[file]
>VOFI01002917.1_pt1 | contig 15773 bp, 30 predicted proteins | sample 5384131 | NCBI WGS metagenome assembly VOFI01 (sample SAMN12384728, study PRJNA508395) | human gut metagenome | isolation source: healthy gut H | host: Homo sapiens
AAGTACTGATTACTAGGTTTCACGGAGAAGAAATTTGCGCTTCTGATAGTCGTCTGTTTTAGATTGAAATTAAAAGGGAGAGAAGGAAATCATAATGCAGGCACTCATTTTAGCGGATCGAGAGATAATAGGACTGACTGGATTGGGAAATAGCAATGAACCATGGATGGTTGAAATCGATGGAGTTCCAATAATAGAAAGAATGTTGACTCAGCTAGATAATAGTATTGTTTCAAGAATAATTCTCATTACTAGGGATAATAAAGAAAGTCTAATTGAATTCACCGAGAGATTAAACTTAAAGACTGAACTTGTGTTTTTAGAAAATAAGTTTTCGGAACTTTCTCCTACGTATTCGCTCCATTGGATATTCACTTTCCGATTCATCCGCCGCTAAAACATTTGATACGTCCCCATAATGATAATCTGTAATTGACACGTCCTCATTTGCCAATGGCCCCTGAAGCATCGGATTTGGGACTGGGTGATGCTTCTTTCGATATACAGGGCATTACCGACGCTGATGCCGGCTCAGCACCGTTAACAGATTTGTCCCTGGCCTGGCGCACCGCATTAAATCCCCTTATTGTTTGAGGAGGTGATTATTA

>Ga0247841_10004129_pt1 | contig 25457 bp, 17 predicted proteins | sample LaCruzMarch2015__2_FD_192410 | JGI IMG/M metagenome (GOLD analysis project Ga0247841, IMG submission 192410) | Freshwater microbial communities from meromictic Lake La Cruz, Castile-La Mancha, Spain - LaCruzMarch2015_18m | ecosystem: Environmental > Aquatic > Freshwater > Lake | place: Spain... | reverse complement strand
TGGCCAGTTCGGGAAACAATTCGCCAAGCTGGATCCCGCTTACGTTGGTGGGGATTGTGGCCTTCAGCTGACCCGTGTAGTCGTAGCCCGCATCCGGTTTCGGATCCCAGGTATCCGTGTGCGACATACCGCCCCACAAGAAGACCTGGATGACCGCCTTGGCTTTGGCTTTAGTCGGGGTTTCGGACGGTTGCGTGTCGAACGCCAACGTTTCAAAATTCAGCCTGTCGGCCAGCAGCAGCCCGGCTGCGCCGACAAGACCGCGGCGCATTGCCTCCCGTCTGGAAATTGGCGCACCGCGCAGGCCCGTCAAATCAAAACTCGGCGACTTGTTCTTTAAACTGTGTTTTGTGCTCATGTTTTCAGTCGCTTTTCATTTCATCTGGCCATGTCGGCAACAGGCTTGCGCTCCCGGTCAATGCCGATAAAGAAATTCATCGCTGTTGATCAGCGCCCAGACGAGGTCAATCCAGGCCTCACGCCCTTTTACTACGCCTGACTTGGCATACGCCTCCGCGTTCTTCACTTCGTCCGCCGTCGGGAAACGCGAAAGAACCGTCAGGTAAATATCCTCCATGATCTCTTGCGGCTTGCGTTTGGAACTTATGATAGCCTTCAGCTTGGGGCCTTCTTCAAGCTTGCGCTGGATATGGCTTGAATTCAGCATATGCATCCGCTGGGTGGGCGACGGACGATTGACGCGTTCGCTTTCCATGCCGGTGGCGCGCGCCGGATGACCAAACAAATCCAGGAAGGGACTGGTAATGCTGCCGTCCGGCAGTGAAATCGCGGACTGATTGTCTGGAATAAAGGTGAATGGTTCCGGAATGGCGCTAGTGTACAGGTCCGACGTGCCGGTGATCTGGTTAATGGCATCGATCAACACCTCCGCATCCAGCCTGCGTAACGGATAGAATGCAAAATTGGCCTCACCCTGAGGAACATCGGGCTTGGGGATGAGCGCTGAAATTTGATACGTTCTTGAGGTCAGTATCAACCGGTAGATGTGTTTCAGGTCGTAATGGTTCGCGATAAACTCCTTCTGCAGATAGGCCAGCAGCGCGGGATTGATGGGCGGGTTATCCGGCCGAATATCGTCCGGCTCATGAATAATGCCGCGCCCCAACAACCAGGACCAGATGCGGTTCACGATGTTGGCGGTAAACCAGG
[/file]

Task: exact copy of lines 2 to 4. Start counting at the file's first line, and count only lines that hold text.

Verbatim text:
AAGTACTGATTACTAGGTTTCACGGAGAAGAAATTTGCGCTTCTGATAGTCGTCTGTTTTAGATTGAAATTAAAAGGGAGAGAAGGAAATCATAATGCAGGCACTCATTTTAGCGGATCGAGAGATAATAGGACTGACTGGATTGGGAAATAGCAATGAACCATGGATGGTTGAAATCGATGGAGTTCCAATAATAGAAAGAATGTTGACTCAGCTAGATAATAGTATTGTTTCAAGAATAATTCTCATTACTAGGGATAATAAAGAAAGTCTAATTGAATTCACCGAGAGATTAAACTTAAAGACTGAACTTGTGTTTTTAGAAAATAAGTTTTCGGAACTTTCTCCTACGTATTCGCTCCATTGGATATTCACTTTCCGATTCATCCGCCGCTAAAACATTTGATACGTCCCCATAATGATAATCTGTAATTGACACGTCCTCATTTGCCAATGGCCCCTGAAGCATCGGATTTGGGACTGGGTGATGCTTCTTTCGATATACAGGGCATTACCGACGCTGATGCCGGCTCAGCACCGTTAACAGATTTGTCCCTGGCCTGGCGCACCGCATTAAATCCCCTTATTGTTTGAGGAGGTGATTATTA

>Ga0247841_10004129_pt1 | contig 25457 bp, 17 predicted proteins | sample LaCruzMarch2015__2_FD_192410 | JGI IMG/M metagenome (GOLD analysis project Ga0247841, IMG submission 192410) | Freshwater microbial communities from meromictic Lake La Cruz, Castile-La Mancha, Spain - LaCruzMarch2015_18m | ecosystem: Environmental > Aquatic > Freshwater > Lake | place: Spain... | reverse complement strand
TGGCCAGTTCGGGAAACAATTCGCCAAGCTGGATCCCGCTTACGTTGGTGGGGATTGTGGCCTTCAGCTGACCCGTGTAGTCGTAGCCCGCATCCGGTTTCGGATCCCAGGTATCCGTGTGCGACATACCGCCCCACAAGAAGACCTGGATGACCGCCTTGGCTTTGGCTTTAGTCGGGGTTTCGGACGGTTGCGTGTCGAACGCCAACGTTTCAAAATTCAGCCTGTCGGCCAGCAGCAGCCCGGCTGCGCCGACAAGACCGCGGCGCATTGCCTCCCGTCTGGAAATTGGCGCACCGCGCAGGCCCGTCAAATCAAAACTCGGCGACTTGTTCTTTAAACTGTGTTTTGTGCTCATGTTTTCAGTCGCTTTTCATTTCATCTGGCCATGTCGGCAACAGGCTTGCGCTCCCGGTCAATGCCGATAAAGAAATTCATCGCTGTTGATCAGCGCCCAGACGAGGTCAATCCAGGCCTCACGCCCTTTTACTACGCCTGACTTGGCATACGCCTCCGCGTTCTTCACTTCGTCCGCCGTCGGGAAACGCGAAAGAACCGTCAGGTAAATATCCTCCATGATCTCTTGCGGCTTGCGTTTGGAACTTATGATAGCCTTCAGCTTGGGGCCTTCTTCAAGCTTGCGCTGGATATGGCTTGAATTCAGCATATGCATCCGCTGGGTGGGCGACGGACGATTGACGCGTTCGCTTTCCATGCCGGTGGCGCGCGCCGGATGACCAAACAAATCCAGGAAGGGACTGGTAATGCTGCCGTCCGGCAGTGAAATCGCGGACTGATTGTCTGGAATAAAGGTGAATGGTTCCGGAATGGCGCTAGTGTACAGGTCCGACGTGCCGGTGATCTGGTTAATGGCATCGATCAACACCTCCGCATCCAGCCTGCGTAACGGATAGAATGCAAAATTGGCCTCACCCTGAGGAACATCGGGCTTGGGGATGAGCGCTGAAATTTGATACGTTCTTGAGGTCAGTATCAACCGGTAGATGTGTTTCAGGTCGTAATGGTTCGCGATAAACTCCTTCTGCAGATAGGCCAGCAGCGCGGGATTGATGGGCGGGTTATCCGGCCGAATATCGTCCGGCTCATGAATAATGCCGCGCCCCAACAACCAGGACCAGATGCGGTTCACGATGTTGGCGGTAAACCAGG